domain join

Join systems to a domain and create KeePass server entries for local admin’s

Join systems to a domain and create KeePass server entries for local admin’s

Please note – this script was updated – you find the updated post here.

One of the challenges in most daily IT operations is onboarding of workstations and servers (respective domain join). Over the years I came across and tried many ways to accomplish this. Today I wanted to share a script and solution others might find helpful, but first lets get down to some theory and background.

The goals and challenges:

  • simple domain join after a system was imaged
    • this is in theory possible in a fully automated process via various imaging solutions – I found that WDS (Microsoft Windows Deployment Services are in most cases the easiest way to accomplish this while having the possibility to use this in consulting for various clients, in enterprise for various departments etc. Since Windows 10 came in to the equation some of the automation with WDS became more challenging – so keeping it simple with some additional manual labor is often the easiest way to accomplish this – to simplify the process a PowerShell script became a perfect solution).
  • systems should have a local admin account (not administrator / SID 500 / who should remain disabled) with an individual password
    • typing this manual you always risk that the password is misspelled either in your password database or on the actual operating system
    • if you think it is a good idea to have the same password on all your clients I actually suggest you do some security related research!

The PowerShell script below will do the following for you:

  1. Ask for the name of the system (this will change the hostname/computername)
  2. Ask for credentials for KeePassPleasant Password Server
  3. Ask for credentials to join the system to the domain
  4. Create a local admin user account on the system
  5. Generate a password for this account
  6. Check if there is an existing KeePassPleasant Password Server entry for this system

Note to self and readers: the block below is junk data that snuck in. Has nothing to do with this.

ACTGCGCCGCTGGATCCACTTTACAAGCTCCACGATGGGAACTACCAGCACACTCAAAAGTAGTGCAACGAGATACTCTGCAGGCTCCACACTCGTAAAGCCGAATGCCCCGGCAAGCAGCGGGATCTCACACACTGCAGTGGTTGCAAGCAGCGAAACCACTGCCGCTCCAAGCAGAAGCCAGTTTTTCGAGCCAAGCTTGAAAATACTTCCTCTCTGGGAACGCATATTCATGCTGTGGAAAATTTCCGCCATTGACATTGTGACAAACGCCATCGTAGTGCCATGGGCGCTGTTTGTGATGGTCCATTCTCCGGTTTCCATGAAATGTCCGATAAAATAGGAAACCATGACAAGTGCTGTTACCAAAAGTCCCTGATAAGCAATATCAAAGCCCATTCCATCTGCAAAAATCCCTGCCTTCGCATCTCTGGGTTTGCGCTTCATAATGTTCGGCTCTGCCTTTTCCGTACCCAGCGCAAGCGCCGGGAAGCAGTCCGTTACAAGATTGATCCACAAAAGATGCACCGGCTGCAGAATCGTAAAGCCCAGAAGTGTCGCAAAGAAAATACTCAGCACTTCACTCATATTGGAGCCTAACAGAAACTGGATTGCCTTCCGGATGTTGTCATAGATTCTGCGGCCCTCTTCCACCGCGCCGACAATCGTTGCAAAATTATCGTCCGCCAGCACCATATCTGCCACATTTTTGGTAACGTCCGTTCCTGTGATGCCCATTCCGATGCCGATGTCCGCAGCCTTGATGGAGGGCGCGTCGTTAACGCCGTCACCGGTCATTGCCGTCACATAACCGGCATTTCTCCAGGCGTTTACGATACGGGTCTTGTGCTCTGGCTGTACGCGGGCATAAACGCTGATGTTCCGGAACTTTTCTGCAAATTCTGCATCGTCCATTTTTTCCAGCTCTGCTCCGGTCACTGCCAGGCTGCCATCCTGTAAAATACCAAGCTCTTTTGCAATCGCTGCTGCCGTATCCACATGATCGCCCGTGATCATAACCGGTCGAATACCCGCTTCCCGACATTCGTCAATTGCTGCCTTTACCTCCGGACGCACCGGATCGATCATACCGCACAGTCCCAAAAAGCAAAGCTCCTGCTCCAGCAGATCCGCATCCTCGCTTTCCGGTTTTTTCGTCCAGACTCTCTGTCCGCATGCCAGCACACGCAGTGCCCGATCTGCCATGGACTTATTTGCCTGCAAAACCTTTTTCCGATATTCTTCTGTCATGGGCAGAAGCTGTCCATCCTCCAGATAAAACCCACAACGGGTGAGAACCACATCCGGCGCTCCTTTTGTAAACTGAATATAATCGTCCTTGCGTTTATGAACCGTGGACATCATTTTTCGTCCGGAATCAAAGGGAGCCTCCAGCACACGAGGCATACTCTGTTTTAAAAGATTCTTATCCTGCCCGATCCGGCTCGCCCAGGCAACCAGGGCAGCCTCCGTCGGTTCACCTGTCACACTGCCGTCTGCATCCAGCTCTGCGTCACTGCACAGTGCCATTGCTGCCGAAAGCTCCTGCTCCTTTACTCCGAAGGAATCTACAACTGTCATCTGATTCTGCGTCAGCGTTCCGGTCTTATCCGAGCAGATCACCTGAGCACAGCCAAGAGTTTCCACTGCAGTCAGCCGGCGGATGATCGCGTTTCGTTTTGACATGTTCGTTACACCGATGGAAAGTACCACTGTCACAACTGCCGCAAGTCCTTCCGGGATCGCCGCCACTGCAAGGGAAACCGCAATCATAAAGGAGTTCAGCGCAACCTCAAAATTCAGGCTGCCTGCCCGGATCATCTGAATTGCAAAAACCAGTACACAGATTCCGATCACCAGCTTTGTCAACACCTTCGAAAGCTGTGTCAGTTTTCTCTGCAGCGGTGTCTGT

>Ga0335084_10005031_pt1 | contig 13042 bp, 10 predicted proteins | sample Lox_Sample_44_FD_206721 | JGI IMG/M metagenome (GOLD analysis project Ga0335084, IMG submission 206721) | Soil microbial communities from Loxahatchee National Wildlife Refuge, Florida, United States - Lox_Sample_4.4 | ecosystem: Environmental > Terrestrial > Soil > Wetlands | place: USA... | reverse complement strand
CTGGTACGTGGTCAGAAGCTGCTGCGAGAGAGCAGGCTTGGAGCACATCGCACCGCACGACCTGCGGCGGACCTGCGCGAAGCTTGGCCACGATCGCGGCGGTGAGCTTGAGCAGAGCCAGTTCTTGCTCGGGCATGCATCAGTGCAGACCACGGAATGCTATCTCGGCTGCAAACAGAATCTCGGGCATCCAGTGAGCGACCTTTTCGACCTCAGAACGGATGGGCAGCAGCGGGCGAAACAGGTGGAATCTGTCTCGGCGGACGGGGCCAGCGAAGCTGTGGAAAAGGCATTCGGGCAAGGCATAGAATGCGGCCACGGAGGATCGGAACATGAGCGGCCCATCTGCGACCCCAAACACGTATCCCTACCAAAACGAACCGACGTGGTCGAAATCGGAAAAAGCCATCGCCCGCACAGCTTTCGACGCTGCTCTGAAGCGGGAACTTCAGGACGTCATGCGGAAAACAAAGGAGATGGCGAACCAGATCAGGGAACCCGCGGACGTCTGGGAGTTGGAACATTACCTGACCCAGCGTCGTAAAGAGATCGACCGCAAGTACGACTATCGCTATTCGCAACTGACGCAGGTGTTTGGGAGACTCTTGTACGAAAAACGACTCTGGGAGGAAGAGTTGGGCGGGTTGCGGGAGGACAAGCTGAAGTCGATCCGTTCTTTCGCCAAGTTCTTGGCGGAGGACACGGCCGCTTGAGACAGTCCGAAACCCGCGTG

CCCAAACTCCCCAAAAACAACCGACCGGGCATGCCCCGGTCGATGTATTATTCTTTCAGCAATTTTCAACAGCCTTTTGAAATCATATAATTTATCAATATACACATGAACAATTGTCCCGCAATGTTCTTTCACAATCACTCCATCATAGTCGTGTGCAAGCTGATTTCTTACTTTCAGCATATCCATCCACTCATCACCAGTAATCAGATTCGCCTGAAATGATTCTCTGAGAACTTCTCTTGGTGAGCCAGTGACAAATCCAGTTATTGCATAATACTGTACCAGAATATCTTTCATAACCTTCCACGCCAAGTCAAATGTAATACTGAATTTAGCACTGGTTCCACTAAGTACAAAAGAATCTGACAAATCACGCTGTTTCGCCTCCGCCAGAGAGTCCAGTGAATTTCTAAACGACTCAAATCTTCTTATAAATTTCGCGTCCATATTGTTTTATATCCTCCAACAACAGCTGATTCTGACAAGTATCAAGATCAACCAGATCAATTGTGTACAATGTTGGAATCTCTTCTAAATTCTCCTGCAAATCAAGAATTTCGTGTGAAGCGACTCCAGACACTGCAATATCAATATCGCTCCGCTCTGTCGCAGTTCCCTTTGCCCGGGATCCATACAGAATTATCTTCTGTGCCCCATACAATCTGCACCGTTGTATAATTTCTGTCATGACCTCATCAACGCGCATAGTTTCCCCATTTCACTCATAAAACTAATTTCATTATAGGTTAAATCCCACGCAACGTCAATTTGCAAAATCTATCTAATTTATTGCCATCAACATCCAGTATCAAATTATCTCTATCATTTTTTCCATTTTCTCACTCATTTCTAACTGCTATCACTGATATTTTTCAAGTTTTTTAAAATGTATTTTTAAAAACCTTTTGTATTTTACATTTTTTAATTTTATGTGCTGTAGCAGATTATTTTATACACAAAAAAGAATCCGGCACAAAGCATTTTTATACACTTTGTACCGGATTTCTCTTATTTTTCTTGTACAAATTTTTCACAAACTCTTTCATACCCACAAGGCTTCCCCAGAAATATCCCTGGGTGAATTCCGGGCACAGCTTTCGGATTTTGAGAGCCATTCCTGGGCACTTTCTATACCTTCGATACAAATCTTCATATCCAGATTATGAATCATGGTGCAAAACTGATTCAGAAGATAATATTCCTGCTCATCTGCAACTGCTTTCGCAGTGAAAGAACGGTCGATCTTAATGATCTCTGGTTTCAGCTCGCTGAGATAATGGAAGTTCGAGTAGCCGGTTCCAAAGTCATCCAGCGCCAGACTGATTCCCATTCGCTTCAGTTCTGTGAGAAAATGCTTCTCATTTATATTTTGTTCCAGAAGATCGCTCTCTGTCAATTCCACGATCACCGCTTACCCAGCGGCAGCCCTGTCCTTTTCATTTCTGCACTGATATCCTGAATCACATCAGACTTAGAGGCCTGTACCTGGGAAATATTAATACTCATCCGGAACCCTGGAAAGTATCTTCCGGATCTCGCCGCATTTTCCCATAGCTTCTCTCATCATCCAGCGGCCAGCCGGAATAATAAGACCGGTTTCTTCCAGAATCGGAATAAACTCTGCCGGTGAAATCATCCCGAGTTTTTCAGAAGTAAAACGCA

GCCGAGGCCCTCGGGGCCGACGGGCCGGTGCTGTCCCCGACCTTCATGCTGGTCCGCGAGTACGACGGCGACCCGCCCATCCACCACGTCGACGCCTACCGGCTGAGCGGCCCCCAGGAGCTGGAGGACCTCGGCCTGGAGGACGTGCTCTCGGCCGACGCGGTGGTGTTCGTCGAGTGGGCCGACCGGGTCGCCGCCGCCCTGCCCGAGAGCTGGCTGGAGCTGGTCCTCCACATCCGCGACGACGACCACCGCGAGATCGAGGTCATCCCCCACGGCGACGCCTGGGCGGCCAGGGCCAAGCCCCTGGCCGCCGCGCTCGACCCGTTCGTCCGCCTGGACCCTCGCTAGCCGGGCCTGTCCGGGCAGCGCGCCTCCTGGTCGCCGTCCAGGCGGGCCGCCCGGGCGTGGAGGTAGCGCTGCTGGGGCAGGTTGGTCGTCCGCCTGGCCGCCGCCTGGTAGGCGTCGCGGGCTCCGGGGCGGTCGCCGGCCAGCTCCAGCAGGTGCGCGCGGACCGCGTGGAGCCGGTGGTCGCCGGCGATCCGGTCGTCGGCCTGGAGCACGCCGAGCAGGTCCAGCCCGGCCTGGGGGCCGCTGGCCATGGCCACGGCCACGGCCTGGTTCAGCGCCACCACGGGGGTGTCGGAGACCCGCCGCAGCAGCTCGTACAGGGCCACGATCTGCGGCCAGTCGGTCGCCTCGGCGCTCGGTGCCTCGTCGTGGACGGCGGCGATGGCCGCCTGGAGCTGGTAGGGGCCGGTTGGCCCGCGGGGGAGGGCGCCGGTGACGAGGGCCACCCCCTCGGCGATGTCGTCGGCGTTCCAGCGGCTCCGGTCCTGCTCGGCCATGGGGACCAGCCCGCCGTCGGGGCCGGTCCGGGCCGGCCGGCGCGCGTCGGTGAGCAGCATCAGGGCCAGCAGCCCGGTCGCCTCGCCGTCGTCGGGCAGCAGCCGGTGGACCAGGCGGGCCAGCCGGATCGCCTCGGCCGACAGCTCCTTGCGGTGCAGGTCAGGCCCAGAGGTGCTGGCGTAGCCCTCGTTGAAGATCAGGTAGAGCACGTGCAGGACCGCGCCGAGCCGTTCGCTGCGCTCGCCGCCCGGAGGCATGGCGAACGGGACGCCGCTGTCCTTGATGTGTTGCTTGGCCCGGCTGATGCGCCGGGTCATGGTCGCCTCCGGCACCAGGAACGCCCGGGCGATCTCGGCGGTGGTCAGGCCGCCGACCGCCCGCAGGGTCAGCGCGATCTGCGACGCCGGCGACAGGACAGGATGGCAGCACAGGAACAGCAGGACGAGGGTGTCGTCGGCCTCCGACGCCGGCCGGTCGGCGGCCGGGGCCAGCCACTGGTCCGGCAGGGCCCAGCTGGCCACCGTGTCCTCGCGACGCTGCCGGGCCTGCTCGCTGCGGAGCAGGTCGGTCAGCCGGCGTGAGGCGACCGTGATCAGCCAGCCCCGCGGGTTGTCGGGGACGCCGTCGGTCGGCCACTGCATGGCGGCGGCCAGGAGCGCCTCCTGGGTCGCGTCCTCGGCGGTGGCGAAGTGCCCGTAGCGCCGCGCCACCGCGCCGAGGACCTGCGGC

7. If not – it will proceed and create a entry with the machine name, username, password and various additional information like
    1. manufacturer
    2. model
    3. serial number / service tag
    4. UEFI BIOS Windows license key
    5. MAC addresses of all network cards Windows knows about
  8. And finally it will join the domain and put the system right away in to the defined OU

The whole script is only an example – you don’t have to use KeePassPleasant Password Server nor is the script perfect for any situation – you can take it and modify it as you need it – point it to various IT Asset databases or let you chose from predefined OUs etc. – adjust it as you needed – in general it is a very useful baseline and I wanted to share it.

One of the challenges is to execute the script as administrator (elevated rights) and as well bypass the script execution restrictions without compromising them in a default image, like disabling this important security feature on the image itself. To accomplish this, a simple CMD-Script actually will execute the PowerShell script. CMD-Script can right-clicked and executed as administrator and gain elevated rights. This is as of today not possible by default with PowerShell scripts (.ps1).

Create the following two files “Execute-DomainJoin.cmd” and “Execute-DomainJoin.ps1” and save them in the same directory or e.g. a portable flash drive. Adjust the PowerShell script so it connects to your domain and local systems.

Please note – this script was updated – you find the updated post here.

Explaining, adjusting and guiding your through the PowerShell script

It is important that you understand the script so you can make adjustments to it. I will try to explain everything that is important and reference some line-numbers while doing so.

  1. Lines 1-30 are just a general introduction and show some generic information